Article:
- That Chief Justice of the High Courts, on their administrative side, should ask the Court Officers of the various Benches in the High Courts to furnish every month the list of cases where the judgments reserved are not pronounced within the time of that month.
- After the closure of the arguments, the judgment is not pronounced in the period of two months, and the concerned Chief Justice should draw the attention of the Bench concerned to the pending matter.
- When a judgment is not expressed within three months from the date of reserving the judgment, any of the parties in the matter is permitted to file an application in the High Court asking for early order. This application would be listed before the Bench concerned within two days, excluding the intervening holidays.
- If the judgment is not stated within a period of six months, any of the parties of the said list should be entitled to move an application before the Chief Justice of the High Court with a prayer to pull out the said case and to make it over to any other Bench for fresh arguments.
Application to Higher Courts
An early hearing application can be moved to the higher Court to dispose of the case within a certain time limit. The higher Court can give directions to the subordinate Court to dispose of the case in a quick manner, and it can even give a certain time limit to conclude the case. The application should clearly state what can be the reason for the delay, and it should request the Court to give directions for a fast and early judicial order. After getting the directions, the Judge considers the case a priority and tend to avoid giving any further dates for the hearing and tries to dispose of the case as early as possible. However, such an application can only be moved when the case is pending before the Court for a sufficient amount of time. The stage of the case also matters a lot as the application can only be moved when evidence has already been collected, cross-examination has been done, and the case has reached its final argument stage. Article 227 of the Constitution of India expresses that every High Court should have command over all the courts and tribunals in the territories regarding which it exercises jurisdiction.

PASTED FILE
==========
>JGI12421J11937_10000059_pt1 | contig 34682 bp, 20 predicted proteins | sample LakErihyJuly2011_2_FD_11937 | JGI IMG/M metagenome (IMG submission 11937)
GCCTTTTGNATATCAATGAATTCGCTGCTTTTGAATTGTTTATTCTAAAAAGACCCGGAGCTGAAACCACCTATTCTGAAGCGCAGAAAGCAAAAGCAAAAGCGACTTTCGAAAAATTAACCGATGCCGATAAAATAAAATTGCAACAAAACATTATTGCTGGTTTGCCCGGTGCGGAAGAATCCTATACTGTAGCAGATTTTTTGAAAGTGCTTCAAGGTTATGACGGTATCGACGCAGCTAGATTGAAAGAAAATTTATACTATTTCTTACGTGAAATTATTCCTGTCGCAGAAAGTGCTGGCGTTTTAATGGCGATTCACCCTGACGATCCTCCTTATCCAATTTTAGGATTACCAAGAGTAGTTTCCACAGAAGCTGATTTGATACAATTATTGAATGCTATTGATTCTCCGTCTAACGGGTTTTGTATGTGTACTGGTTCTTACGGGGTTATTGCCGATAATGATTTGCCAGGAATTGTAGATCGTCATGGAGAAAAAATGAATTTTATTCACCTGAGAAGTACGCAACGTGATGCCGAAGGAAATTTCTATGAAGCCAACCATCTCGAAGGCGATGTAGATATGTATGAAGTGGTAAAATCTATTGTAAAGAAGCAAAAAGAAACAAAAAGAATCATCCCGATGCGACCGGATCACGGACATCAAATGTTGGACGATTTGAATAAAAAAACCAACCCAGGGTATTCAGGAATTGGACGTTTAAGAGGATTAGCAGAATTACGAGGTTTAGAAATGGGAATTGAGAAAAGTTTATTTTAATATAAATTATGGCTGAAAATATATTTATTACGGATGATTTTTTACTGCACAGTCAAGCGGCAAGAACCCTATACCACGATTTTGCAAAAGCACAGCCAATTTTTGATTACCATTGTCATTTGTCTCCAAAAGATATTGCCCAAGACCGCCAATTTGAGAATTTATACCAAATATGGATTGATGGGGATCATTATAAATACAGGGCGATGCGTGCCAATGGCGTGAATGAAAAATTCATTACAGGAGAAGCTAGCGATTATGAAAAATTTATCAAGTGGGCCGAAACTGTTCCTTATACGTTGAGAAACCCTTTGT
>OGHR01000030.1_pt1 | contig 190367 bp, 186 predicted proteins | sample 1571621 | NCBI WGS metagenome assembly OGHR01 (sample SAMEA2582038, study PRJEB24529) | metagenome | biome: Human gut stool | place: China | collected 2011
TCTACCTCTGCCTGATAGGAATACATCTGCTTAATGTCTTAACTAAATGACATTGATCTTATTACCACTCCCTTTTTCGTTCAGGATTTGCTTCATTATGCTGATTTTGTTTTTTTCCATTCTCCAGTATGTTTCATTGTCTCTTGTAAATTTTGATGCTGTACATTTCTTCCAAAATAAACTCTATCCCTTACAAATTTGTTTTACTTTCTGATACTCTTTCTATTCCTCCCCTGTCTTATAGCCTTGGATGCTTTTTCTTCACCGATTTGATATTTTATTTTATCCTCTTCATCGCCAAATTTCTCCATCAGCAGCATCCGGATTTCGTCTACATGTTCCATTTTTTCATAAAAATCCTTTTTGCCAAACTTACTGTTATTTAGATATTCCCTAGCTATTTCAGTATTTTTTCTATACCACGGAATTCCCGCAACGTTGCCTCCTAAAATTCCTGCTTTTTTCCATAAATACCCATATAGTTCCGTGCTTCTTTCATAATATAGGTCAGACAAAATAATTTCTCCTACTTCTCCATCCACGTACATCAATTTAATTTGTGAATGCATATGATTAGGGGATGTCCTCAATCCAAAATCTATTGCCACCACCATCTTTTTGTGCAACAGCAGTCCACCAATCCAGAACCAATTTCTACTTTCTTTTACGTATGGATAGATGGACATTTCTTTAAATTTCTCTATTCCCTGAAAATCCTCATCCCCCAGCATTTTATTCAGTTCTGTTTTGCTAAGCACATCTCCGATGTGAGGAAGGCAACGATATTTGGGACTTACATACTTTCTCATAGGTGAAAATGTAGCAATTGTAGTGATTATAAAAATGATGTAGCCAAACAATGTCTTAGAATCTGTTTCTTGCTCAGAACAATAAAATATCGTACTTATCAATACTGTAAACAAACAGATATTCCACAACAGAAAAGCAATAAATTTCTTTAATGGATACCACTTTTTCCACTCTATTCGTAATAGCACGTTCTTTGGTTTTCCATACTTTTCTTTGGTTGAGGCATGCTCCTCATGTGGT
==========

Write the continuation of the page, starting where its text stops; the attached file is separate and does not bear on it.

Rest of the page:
Every person wishes for a right to a speedy trial, and refusal to timely justice leads to no justice. Pendency of cases for an extended time defeats the entire idea of justice and loses people’s confidence within the judiciary. There are some cases that have been pending in the Courts for more than ten or maybe 20 years. The alteration brought by the Amendments in 1999 and 2002 to the CPC is fundamental in nature yet have sweeping results in the working of Civil Courts in the nation if they’re properly followed. How long should it take to eliminate a case depends upon the facts and circumstances of every case. It is not suggested that justice is served quickly, but it should be with the proper observation by following the procedures of the Code and disposing of the case by the Judges only after considering the material evidence and due hearing in every case.